In this article we develop a simulation model to evaluate the economic efficiency of fuel treatments and apply it to two sagebrush ecosystems in the Great Basin of the western United States: the Wyoming sagebrush steppe and mountain big sagebrush ecosystems. These ecosystems face the two most prominent concerns in sagebrush...
Author(s): Michael H. Taylor, Kimberly Rollins, Mimako Kobayashi, Robin J. Tausch
Year Published: 2013
Type: Document : Book or Chapter or Journal Article
Until recently, most contemporary ecologists have ignored or diminished anecdotal historical accounts and anthropologists' reports about aboriginal fire in the Great Basin. Literature review shows that Indians practiced regular use of fire for many purposes, including the obvious reasons of increasing the availability of desired...
Author(s): Kent J. McAdoo, Brad W. Schultz, Sherman R. Swanson
Year Published: 2013
Type: Document : Book or Chapter or Journal Article, Synthesis
We present a technique for modelling conditional burn probability patterns in two dimensions for large wildland fires. The intended use for the model is strategic program planning when information about future fire weather and event durations is unavailable and estimates of the average probabilistic shape and extent of large fires...
Author(s): Pamela S. Ziesler, Douglas B. Rideout, Robin Reich
Year Published: 2013
Type: Document : Book or Chapter or Journal Article
Wind erosion and aeolian transport processes are under studied compared to rainfall-induced erosion and sediment transport on burned landscapes. Post-fire wind erosion studies have predominantly focused on near-surface sediment transport and associated impacts such as on-site soil loss and site fertility. Downwind impacts, including...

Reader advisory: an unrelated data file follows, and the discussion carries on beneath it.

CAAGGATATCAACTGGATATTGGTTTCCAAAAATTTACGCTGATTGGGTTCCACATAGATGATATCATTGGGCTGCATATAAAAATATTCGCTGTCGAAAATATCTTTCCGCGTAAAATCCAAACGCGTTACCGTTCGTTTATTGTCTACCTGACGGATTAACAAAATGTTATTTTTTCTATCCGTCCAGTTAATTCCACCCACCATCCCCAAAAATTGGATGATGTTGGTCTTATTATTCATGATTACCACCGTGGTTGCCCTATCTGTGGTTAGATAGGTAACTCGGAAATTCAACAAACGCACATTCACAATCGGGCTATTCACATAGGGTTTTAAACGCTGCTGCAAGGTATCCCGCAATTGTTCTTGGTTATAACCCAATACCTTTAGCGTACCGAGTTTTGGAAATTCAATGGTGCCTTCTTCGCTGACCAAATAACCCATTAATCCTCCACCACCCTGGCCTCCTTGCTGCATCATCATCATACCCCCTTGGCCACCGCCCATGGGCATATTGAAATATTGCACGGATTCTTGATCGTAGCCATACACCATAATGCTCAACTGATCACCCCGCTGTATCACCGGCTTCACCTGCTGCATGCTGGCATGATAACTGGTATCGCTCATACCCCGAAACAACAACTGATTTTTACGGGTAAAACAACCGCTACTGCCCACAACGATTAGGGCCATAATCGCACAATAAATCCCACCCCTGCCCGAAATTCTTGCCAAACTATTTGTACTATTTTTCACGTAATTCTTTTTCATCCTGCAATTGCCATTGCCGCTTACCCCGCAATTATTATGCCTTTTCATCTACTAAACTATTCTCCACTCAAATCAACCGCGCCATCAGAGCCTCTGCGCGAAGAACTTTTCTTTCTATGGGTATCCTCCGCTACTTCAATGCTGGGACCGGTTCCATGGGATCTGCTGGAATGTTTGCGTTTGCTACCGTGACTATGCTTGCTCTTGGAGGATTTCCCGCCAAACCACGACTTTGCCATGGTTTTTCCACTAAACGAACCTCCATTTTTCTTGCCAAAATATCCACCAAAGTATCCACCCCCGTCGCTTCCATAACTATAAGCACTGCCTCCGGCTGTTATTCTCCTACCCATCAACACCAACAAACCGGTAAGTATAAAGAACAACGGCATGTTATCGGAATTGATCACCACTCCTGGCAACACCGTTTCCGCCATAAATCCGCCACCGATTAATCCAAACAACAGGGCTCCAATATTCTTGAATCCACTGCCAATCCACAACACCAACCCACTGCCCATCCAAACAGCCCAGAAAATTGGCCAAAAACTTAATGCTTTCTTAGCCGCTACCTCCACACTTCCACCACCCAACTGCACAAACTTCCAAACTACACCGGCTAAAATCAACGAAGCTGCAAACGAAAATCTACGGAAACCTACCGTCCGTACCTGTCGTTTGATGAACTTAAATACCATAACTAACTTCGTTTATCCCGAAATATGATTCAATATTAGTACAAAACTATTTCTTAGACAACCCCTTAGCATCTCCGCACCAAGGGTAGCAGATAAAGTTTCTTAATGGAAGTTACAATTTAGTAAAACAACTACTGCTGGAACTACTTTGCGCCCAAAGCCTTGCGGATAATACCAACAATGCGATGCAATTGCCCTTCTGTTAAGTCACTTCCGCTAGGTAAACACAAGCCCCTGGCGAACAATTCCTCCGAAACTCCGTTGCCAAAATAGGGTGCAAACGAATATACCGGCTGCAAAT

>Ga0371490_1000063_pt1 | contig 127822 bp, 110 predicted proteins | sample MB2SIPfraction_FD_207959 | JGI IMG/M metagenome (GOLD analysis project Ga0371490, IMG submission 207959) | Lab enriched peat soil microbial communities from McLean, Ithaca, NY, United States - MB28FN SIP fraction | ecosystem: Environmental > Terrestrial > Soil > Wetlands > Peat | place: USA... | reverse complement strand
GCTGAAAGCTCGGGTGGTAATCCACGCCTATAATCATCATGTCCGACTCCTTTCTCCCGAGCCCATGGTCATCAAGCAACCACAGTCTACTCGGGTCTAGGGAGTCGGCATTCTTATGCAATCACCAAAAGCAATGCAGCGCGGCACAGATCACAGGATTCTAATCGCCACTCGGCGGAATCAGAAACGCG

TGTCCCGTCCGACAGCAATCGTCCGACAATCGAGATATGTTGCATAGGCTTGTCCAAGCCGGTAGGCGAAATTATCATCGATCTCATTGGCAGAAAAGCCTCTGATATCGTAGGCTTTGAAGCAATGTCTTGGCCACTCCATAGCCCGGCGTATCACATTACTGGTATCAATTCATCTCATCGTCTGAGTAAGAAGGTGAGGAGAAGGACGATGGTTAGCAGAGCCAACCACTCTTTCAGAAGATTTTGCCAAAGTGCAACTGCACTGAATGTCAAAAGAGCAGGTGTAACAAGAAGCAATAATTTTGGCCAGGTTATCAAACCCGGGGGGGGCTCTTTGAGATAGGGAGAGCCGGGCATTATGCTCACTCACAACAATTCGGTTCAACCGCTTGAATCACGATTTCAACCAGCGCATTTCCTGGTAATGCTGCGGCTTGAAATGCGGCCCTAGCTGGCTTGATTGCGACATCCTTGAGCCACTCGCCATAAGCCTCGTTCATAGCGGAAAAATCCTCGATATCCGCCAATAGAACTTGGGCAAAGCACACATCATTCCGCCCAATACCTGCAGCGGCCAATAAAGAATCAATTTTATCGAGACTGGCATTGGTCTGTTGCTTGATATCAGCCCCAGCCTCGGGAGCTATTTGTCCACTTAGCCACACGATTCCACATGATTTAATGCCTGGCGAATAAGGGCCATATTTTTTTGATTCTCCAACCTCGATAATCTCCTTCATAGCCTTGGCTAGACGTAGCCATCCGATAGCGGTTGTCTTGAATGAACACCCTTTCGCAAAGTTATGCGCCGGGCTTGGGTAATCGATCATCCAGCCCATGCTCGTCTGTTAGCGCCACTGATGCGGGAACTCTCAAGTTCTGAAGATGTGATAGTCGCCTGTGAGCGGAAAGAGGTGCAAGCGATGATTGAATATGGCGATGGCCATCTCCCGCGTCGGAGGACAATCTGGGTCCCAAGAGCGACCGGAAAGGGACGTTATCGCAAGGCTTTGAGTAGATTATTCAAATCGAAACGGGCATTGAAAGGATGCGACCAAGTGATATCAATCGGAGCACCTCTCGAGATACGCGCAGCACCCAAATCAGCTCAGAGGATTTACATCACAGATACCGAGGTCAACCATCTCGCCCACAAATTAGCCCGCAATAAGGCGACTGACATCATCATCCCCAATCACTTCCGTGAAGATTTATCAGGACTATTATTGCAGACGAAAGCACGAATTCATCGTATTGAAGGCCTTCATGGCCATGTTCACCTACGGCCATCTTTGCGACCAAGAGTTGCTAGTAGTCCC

Author(s): Natalie S. Wagenbrenner, Matthew J. Germino, Brian K. Lamb, Peter R. Robichaud, Randy B. Foltz
Year Published: 2013
Type: Document : Book or Chapter or Journal Article
Fuel consumption predictions are necessary to accurately estimate or model fire effects, including pollutant emissions during wildland fires. Fuel and environmental measurements on a series of operational prescribed fires were used to develop empirical models for predicting fuel consumption in big sagebrush (Artemisia tridentata...
Author(s): Clinton S. Wright
Year Published: 2013
Type: Document : Book or Chapter or Journal Article
Time-resolved irradiance and convective heating and cooling of fast-response thermopile sensors were measured in 13 natural and prescribed wildland fires under a variety of fuel and ambient conditions. It was shown that a sensor exposed to the fire environment was subject to rapid fluctuations of convective transfer whereas...
Author(s): David Frankman, Brent W. Webb, Bret W. Butler, Daniel M. Jimenez, Jason M. Forthofer, Paul Sopko, Kyle S. Shannon, J. Kevin Hiers, Roger D. Ottmar
Year Published: 2012
Type: Document : Book or Chapter or Journal Article

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XLSResearch and Publications Database

These resources are compiled in partnership with the Joint Fire Science Program (JFSP), Fire Research and Management Exchange System (FRAMES), and Fire Effects Information System (FEIS).